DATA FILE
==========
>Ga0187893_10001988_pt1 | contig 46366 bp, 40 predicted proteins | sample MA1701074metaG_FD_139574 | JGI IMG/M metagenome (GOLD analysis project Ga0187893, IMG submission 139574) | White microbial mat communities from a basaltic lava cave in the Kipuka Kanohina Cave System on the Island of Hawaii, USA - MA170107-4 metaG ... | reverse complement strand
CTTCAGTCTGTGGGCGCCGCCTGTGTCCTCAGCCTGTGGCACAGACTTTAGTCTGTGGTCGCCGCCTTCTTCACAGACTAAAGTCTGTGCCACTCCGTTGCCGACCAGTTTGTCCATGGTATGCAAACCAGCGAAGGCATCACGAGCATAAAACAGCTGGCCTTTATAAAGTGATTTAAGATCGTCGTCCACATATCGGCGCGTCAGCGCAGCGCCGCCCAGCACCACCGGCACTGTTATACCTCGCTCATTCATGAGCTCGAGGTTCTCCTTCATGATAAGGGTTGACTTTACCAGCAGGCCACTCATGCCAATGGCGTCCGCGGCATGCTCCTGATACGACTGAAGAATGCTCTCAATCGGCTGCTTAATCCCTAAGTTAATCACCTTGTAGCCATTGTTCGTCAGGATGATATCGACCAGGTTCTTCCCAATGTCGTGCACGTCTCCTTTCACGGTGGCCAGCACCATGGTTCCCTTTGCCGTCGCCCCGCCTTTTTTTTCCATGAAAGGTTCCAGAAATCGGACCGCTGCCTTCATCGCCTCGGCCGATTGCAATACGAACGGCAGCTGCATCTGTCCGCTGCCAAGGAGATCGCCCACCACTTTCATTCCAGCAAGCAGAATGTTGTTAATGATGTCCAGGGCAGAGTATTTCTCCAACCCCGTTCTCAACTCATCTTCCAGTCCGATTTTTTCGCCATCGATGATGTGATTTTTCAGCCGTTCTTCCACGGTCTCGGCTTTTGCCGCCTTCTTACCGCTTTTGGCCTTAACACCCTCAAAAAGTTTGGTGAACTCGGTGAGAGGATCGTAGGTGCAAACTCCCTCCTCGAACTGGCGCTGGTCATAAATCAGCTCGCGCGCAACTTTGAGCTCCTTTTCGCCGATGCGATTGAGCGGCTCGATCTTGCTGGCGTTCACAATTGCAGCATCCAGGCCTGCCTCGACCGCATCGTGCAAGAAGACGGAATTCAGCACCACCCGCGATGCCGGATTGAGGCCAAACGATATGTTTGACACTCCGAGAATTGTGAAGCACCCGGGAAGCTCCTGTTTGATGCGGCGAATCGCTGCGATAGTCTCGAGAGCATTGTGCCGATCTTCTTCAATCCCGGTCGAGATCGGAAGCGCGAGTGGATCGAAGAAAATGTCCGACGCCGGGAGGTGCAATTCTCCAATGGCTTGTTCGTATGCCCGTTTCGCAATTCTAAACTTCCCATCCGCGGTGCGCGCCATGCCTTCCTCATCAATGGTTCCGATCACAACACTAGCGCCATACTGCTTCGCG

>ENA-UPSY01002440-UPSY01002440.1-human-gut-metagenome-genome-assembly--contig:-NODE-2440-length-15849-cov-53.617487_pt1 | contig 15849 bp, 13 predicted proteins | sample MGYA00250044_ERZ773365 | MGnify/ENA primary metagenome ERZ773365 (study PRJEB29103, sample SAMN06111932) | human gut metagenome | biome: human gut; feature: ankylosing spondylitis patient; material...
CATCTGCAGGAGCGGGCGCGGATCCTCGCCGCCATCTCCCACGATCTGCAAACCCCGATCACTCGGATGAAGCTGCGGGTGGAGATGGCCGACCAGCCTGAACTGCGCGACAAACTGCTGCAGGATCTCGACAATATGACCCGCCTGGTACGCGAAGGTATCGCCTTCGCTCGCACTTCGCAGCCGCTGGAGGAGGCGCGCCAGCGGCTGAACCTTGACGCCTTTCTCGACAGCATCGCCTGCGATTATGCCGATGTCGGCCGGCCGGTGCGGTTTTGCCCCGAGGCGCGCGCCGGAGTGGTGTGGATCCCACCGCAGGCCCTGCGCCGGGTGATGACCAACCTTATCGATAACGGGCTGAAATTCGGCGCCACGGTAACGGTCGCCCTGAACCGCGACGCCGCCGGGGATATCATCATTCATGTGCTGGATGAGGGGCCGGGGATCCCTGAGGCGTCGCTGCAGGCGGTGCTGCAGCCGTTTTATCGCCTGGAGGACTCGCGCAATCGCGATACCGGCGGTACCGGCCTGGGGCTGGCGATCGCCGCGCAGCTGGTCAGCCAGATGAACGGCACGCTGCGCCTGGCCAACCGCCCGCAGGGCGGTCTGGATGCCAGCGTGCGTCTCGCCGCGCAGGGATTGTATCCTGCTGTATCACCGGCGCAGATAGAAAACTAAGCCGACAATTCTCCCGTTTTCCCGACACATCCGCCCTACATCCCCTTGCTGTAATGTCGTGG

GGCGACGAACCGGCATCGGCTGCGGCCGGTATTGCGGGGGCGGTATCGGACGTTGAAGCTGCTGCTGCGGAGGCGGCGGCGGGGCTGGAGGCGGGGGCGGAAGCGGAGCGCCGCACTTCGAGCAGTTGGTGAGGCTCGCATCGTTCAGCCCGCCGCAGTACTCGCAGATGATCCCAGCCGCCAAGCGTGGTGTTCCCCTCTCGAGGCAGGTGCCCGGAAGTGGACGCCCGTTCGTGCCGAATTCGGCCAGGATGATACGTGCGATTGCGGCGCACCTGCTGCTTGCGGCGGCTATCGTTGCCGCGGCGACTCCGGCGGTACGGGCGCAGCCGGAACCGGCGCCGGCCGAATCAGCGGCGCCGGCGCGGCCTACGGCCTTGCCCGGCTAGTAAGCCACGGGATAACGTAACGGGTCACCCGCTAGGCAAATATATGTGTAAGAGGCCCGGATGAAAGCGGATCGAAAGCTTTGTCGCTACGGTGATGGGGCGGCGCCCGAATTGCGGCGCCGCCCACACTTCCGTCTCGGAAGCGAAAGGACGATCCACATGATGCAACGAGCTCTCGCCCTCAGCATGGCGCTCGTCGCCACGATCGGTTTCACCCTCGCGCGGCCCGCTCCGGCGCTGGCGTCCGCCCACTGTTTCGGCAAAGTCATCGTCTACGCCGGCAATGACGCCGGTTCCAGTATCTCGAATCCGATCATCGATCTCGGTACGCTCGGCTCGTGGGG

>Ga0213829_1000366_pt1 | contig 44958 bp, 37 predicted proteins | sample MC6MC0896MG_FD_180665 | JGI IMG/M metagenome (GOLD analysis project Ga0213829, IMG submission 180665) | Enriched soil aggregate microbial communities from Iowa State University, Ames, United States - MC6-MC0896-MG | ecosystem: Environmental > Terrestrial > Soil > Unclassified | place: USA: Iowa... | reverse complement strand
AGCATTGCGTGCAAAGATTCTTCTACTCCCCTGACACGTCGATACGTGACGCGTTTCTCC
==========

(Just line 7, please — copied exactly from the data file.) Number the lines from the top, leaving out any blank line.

AGCATTGCGTGCAAAGATTCTTCTACTCCCCTGACACGTCGATACGTGACGCGTTTCTCC